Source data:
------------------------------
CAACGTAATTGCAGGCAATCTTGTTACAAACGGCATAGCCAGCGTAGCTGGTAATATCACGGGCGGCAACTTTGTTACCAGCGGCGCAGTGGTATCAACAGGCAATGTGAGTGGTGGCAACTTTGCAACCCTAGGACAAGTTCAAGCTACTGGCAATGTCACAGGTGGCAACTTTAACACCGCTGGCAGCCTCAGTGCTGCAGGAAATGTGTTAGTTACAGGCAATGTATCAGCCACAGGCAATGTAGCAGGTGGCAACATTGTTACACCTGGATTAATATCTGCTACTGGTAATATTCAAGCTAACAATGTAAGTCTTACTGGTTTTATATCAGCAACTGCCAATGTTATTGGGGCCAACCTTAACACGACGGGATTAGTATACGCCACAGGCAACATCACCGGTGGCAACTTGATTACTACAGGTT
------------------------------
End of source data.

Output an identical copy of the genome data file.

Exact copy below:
CAACGTAATTGCAGGCAATCTTGTTACAAACGGCATAGCCAGCGTAGCTGGTAATATCACGGGCGGCAACTTTGTTACCAGCGGCGCAGTGGTATCAACAGGCAATGTGAGTGGTGGCAACTTTGCAACCCTAGGACAAGTTCAAGCTACTGGCAATGTCACAGGTGGCAACTTTAACACCGCTGGCAGCCTCAGTGCTGCAGGAAATGTGTTAGTTACAGGCAATGTATCAGCCACAGGCAATGTAGCAGGTGGCAACATTGTTACACCTGGATTAATATCTGCTACTGGTAATATTCAAGCTAACAATGTAAGTCTTACTGGTTTTATATCAGCAACTGCCAATGTTATTGGGGCCAACCTTAACACGACGGGATTAGTATACGCCACAGGCAACATCACCGGTGGCAACTTGATTACTACAGGTT